How many dates does it take to make a decision about whether or not you want to pursue a relationship?
I've always been curious about this aspect of dating, because very few women have comparable experiences. With some dates, the knowledge is immediate and instinctual. With other dates, months may pass before the endearing nature of his laugh, his smile, his character becomes apparent.
I know that I am a slow warmer. I am wary when I meet a man for the first time. I am dubious of his intentions. I read innuendo where none was intended. It takes me time to let down my guard.
It's not because I'm naturally a suspicious person. It's because, in the realm of relationships, I've been burned enough by bad apples.
I'm representative of most women my age. By one's thirties, one has experienced enough bad relationships to associate the dualities of pain and pleasure with a man. One is never sure how much to trust.
But this isn't natural.
Twenty years ago, I loved all boys. I played with them innocently and full-heartedly. Boys were my playmates, my cohorts in crime, and my teammates for games. I could think no evil of boys. Their strange preferences for dirt, body odor, cars, and constrictive underpants were simply idiosyncrasies of fascinating playmates.
As I grew older, I realized that boys could no longer be trusted to play innocently with me. My first two male friends in college were cool--a jazz musician and an Apple Mac gamer--until I realized they "liked" me. I quickly dissolved the friendships. I wanted the innocent companionship and friendship of my childhood male schoolmates. I didn't realize that maturing would erase that possibility completely.
When do we women lose our innocence with men? And can we ever regain it?
In my line of work, one great danger is to take relationships and attraction too seriously. Many women feel that the potential of the man they are seeing is a matter of life or death. Instead of having fun playing with him (like a child with a favorite playmate), they evaluate his potential as a father. They situate any future relationship squarely in the realm of adulthood. The rest of their lives is at stake.
My flatmate tells me that the definition of compatibility as a couple is when his or her issues are compatible with your issues.
That's a pretty adult view of the situation.
I have a different view. I believe that you know a man is compatible with you if he likes to play the same "games" you like to play. Maybe you like to tease in a certain way; maybe there's a certain game in bed that you like to play. Maybe you like to go out; maybe you like to mountain bike. If he likes to enjoy himself and have fun and laugh in the same ways as you, you've found a potential soulmate.
We all knew back in childhood that there were some children that we could play with for ages, and there were others who liked games that didn't interest us. It's the same with men and women.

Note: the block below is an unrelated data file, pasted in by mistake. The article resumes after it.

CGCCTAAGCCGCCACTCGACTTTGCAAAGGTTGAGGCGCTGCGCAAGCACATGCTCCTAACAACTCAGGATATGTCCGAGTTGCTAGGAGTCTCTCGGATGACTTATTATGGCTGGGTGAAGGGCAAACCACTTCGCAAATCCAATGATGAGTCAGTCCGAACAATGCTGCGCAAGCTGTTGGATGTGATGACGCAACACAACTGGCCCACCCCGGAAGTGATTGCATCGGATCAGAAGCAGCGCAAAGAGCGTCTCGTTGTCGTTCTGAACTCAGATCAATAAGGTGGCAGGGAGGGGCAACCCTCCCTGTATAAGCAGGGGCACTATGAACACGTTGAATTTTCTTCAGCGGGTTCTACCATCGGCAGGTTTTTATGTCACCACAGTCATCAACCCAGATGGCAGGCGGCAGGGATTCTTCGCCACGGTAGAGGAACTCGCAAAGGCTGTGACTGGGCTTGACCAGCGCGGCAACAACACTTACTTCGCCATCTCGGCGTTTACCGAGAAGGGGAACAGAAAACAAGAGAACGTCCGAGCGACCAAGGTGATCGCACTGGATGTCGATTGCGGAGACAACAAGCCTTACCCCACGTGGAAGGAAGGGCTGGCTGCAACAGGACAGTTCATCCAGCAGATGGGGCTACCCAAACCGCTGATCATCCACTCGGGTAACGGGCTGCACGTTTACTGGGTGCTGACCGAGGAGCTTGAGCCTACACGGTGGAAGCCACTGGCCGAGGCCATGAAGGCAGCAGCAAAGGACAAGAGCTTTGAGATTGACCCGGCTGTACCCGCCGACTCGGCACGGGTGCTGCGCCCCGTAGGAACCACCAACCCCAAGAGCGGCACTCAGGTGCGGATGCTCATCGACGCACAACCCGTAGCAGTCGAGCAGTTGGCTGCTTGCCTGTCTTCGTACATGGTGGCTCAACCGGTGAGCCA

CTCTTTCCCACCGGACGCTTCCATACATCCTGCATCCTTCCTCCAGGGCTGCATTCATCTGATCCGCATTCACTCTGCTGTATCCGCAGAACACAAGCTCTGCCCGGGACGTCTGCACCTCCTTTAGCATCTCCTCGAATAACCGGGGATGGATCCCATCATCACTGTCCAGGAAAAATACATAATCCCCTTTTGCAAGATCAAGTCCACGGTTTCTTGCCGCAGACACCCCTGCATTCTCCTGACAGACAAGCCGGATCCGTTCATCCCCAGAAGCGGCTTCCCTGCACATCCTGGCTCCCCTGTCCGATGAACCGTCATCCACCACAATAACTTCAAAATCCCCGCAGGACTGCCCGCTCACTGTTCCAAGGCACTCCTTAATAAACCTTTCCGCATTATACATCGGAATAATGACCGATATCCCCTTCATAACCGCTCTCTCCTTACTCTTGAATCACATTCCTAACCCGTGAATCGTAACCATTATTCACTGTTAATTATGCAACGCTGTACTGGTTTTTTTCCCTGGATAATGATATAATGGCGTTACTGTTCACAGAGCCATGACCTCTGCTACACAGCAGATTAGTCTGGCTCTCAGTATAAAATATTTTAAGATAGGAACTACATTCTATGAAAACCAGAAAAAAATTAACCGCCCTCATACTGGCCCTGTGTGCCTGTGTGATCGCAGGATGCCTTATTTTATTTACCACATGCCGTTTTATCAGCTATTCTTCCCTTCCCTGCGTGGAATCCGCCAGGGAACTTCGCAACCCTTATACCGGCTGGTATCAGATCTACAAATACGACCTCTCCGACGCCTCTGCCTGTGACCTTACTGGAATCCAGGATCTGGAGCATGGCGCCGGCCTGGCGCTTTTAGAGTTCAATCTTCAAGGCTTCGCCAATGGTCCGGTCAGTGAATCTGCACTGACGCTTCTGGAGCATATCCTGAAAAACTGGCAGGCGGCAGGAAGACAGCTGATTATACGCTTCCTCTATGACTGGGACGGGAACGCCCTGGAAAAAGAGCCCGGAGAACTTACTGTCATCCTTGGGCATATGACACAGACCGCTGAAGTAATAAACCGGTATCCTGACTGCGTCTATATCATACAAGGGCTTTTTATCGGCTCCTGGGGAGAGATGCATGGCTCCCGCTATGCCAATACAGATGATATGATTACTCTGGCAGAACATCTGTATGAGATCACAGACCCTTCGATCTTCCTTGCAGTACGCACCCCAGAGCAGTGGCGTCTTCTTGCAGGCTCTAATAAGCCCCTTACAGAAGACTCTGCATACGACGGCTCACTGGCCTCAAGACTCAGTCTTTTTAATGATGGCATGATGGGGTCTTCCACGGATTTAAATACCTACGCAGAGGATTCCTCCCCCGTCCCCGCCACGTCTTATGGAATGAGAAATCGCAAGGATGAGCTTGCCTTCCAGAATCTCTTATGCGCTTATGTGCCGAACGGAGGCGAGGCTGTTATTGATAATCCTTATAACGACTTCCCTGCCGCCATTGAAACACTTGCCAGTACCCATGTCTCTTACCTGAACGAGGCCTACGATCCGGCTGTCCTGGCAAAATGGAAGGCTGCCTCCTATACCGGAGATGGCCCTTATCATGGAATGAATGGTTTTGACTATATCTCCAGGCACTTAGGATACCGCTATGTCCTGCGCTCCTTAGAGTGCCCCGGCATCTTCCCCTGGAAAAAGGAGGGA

Yet in our attempt to find a suitable man, we often forget to look for one that we have fun with. One that makes the kinds of jokes we find funny (and laughs at our jokes). One that is up for any crazy scheme we propose. One that will make our life happy and light-hearted, not just important and successful.
Life is serious and dry enough. We don't need relationships to replicate those patterns.
Relationships should be a haven from life's dry seriousness. You should be able to feel like a child with your partner, unembarrassed at the silliest of games. Together, you will be responsible for forming a life, raising children, making a home ... but all this will only be enjoyable if you can laugh together.
I have been out on dates with many successful, intense, highly attractive men. I admire them, appreciate them, and learn much from conversations with them. These are the men who will shape the world. No woman can fail to respond to their power.
But as for myself ... in my little, humble world ... I envision my ideal future as one in which there is always laughter, in which I can return to childhood with my spouse and play those games that I didn't get to play enough before I grew "old." I want us to be able to chase one another around the room, have pillow fights, and wrestle. I want us to tease one another, share silly jokes, and dissolve the seriousness of a working day with the magical spell of humor.
So, I suppose, the answer to my question is that it takes exactly the number of dates you need to decide whether you've found a companion you can play with. Some kids find a game they can play with each other right off the bat. Other kids end up trying lopsided games that one but not the other likes until they either find a game they like in common or give up.
Trust your child-heart's instinct. Ask yourself ... if you were a kid, would you play with this guy? Or would he be one of those kids who tries to control the game, or change the rules, or cheat?
A partner who makes life more fun is a treasure indeed,
All the best in life and love,
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